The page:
Draft civil avi­a­tion pol­icy by Septem­ber

Cargo Talk - - Guest Column -

The Gov­ern­ment expects to fi­nalise the re­vised draft civil avi­a­tion pol­icy by the first week of Septem­ber. The new pol­icy which has been un­der work from quite some time is an­tic­i­pated to fo­cus on im­prov­ing air con­nec­tiv­ity apart from pos­si­ble changes in over­seas fly­ing norms for lo­cal car­ri­ers.

RN Choubey, Sec­re­tary, Min­istry of Civil Avi­a­tion says, “The draft pol­icy is ex­pected to be put up for pub­lic com­ments by the first week of Septem­ber. The in­ter-min­is­te­rial con­sul­ta­tions are tak­ing time and there is noth­ing prob­lem­atic.”

Among oth­ers, the draft pol­icy pro­poses to en­hance re­gional air con­nec­tiv­ity, ra­tio­nalise jet fuel costs, pro­mote air cargo, main­te­nance, re­pair and op­er­a­tions (MRO) and he­li­copter op­er­a­tions and im­prove pas­sen­ger fa­cil­i­ta­tion.

The draft pol­icy was ini­tially un­veiled in Novem­ber 2014 and af­ter tak­ing into con­sid­er­a­tion the com­ments and sug­ges­tions re­ceived, the Min­istry is look­ing at cer­tain mod­i­fi­ca­tions to it. we want to pro­duce for the mar­ket, there needs to be a way to dis­trib­ute it in an af­ford­able man­ner, which can be man­aged by pro­ducer. To ex­port, there should be ad­e­quate ca­pac­ity and deep draughts at ports to en­sure faster turn­around of ves­sels. Ves­sel turn­around time at ports should be in line with the global prac­tice; in­stead of four days, it should take a max­i­mum time of day-and-a-half.

To­day the in­creased de­pen­dence on road lo­gis­tics is in­creas­ing the bur­den on lo­cal man­u­fac­turer. Be­sides, the high cost of road lo­gis­tics highly de­mor­alises the lo­cal man­u­fac­turer do­ing busi­ness. The only way to solve the sit­u­a­tion is by de­vel­op­ing other means of trans­port like sea­ways and rail­ways, which shall re­duce the de­pen­dency on the road trans­port avoid­ing the higher cost in­volved in it.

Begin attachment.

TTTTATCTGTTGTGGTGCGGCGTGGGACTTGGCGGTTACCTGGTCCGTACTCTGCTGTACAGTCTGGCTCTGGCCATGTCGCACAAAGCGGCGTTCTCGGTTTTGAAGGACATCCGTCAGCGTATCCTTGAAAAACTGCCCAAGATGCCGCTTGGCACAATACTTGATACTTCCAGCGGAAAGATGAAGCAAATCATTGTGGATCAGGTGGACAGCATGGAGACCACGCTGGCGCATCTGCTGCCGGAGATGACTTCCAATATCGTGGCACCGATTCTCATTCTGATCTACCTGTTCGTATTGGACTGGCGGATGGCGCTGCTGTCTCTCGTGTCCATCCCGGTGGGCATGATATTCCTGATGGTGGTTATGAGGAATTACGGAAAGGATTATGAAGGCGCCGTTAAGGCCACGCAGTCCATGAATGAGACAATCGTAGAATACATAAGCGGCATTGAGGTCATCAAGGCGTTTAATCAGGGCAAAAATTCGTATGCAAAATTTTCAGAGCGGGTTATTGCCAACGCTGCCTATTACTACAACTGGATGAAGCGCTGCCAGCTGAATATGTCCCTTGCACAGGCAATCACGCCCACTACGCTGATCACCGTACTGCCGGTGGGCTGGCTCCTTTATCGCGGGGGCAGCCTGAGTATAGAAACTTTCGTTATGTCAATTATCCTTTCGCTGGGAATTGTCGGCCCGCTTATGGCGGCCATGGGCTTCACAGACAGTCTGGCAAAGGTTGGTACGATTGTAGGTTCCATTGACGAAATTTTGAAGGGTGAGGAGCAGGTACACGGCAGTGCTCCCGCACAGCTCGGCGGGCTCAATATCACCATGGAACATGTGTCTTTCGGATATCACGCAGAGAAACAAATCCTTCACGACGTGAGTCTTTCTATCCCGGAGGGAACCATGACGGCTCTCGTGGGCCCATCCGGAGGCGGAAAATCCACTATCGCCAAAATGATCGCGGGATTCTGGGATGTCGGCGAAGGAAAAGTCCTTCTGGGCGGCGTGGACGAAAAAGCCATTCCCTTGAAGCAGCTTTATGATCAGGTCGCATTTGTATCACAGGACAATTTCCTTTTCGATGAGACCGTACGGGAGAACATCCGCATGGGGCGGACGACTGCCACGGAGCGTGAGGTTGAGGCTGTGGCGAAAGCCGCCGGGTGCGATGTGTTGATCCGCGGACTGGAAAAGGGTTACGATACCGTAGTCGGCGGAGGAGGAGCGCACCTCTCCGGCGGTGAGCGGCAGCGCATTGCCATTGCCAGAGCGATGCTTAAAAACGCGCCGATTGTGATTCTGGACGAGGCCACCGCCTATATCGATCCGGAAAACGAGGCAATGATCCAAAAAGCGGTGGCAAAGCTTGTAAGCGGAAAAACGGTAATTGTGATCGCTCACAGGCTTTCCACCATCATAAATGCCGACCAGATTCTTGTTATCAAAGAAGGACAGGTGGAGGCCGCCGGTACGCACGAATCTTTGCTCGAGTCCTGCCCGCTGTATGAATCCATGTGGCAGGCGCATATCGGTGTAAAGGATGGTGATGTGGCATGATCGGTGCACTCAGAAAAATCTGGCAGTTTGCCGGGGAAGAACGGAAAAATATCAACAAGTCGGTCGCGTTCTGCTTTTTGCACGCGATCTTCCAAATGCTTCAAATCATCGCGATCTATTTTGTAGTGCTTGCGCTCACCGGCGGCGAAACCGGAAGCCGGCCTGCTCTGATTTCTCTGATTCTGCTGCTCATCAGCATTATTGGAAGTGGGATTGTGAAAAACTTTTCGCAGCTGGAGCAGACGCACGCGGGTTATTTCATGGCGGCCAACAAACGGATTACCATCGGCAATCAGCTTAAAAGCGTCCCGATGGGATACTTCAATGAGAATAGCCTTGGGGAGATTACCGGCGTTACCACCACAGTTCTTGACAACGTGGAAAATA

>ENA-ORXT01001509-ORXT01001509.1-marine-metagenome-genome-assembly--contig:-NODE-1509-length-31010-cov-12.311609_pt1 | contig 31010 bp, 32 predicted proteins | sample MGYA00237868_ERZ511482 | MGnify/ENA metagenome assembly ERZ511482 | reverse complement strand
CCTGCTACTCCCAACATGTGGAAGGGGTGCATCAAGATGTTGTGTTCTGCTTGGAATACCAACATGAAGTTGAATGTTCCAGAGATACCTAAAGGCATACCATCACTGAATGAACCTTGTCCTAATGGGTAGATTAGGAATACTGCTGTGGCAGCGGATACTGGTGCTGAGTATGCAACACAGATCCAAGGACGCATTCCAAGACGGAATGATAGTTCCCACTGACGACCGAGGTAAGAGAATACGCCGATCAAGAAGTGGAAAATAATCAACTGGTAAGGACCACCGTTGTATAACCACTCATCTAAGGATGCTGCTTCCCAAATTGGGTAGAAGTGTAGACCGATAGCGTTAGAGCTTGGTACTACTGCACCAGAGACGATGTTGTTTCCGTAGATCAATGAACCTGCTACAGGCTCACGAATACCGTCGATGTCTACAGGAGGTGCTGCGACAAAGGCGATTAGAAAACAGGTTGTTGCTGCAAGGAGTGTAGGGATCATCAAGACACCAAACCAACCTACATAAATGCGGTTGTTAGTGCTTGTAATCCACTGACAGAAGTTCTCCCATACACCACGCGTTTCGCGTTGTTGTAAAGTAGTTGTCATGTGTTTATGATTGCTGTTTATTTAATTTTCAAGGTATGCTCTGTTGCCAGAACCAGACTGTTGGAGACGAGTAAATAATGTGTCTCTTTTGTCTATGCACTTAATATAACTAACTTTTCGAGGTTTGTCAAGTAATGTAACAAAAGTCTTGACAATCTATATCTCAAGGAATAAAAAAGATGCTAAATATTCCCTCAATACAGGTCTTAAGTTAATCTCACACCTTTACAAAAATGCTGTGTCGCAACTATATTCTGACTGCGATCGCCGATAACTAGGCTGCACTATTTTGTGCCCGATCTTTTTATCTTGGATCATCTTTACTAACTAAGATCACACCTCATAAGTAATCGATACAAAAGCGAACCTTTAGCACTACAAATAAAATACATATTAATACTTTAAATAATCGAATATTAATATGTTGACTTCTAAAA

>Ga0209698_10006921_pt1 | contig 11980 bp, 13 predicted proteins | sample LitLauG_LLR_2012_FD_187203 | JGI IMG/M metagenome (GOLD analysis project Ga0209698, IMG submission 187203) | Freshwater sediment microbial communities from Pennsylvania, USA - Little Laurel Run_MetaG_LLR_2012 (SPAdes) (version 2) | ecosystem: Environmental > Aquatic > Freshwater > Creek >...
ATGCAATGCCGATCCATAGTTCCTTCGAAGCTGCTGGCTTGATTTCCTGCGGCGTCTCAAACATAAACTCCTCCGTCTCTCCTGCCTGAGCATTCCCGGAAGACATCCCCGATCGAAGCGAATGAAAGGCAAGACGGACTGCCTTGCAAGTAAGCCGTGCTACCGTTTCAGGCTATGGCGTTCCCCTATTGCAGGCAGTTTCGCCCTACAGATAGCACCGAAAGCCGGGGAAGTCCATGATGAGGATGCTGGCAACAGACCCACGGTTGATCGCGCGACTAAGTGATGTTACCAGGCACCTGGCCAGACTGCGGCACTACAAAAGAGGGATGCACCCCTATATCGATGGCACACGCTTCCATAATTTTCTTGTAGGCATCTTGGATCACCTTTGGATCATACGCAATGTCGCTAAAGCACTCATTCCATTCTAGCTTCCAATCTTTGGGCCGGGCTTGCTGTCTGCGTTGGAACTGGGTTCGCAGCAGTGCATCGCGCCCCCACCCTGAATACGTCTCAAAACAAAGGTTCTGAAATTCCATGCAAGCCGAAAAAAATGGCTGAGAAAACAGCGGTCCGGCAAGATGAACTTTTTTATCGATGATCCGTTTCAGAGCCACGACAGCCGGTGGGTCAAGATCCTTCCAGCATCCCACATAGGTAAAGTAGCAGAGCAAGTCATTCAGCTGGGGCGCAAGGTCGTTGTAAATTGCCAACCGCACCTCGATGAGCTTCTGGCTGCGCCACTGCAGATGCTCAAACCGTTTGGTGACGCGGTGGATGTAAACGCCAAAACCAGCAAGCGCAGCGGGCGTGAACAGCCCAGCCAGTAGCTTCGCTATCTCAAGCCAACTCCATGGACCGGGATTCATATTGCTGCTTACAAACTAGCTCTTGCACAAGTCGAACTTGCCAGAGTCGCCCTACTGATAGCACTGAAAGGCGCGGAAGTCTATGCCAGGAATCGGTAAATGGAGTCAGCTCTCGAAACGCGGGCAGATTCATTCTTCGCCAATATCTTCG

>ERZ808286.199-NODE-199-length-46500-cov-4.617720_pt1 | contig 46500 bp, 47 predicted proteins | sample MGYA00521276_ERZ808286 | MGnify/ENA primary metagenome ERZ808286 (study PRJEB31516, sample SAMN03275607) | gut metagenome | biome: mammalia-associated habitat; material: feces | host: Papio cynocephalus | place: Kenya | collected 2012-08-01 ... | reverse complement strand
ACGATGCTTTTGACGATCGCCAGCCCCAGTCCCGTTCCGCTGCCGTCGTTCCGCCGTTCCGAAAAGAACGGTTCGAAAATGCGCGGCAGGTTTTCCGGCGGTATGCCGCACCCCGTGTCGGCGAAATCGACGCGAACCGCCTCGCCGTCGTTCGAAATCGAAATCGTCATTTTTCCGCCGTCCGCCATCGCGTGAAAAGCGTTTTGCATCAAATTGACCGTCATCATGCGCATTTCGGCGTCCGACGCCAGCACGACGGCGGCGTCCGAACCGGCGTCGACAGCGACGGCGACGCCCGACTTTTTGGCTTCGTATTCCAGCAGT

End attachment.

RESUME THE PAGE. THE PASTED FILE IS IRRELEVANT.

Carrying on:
The lo­gis­tics depart­ment is one of ma­jor de­part­ments in multi­na­tional

Lo­gis­tic sup­port has gained im­por­tance in in­ter­na­tional mar­ket­ing as a re­sult of tech­no­log­i­cal ad­vance­ments in in­for­ma­tion and com­mu­ni­ca­tion tech­nol­ogy. The in­ter­net has al­lowed for the ease of ship­ping han­dling and most com­pa­nies are re­struc­tur­ing their op­er­a­tions glob­ally. Ad­vance­ments in com­mu­ni­ca­tion and in­for­ma­tion industry en­able lo­gis­tic man­agers to up­date sales and plan in­ven­tory faster and more fre­quently.

Es­tab­lish­ing a lo­gis­tics plan is es­sen­tial. Point­ing out the steps re­quired and the per­son­nel who will be as­sign­ing re­spon­si­bil­i­ties to those, who will be per­form­ing the spe­cific tasks is also es­sen­tial. An ef­fi­cient plan is nec­es­sary for the plan­ning or con­trol­ling of ac­tiv­i­ties of an or­gan­i­sa­tion. It has to be clearly de­fined in or­der to avoid vague­ness or con­fu­sion that could in­ter­fere with the ac­com­plish­ment of the de­sired goals.

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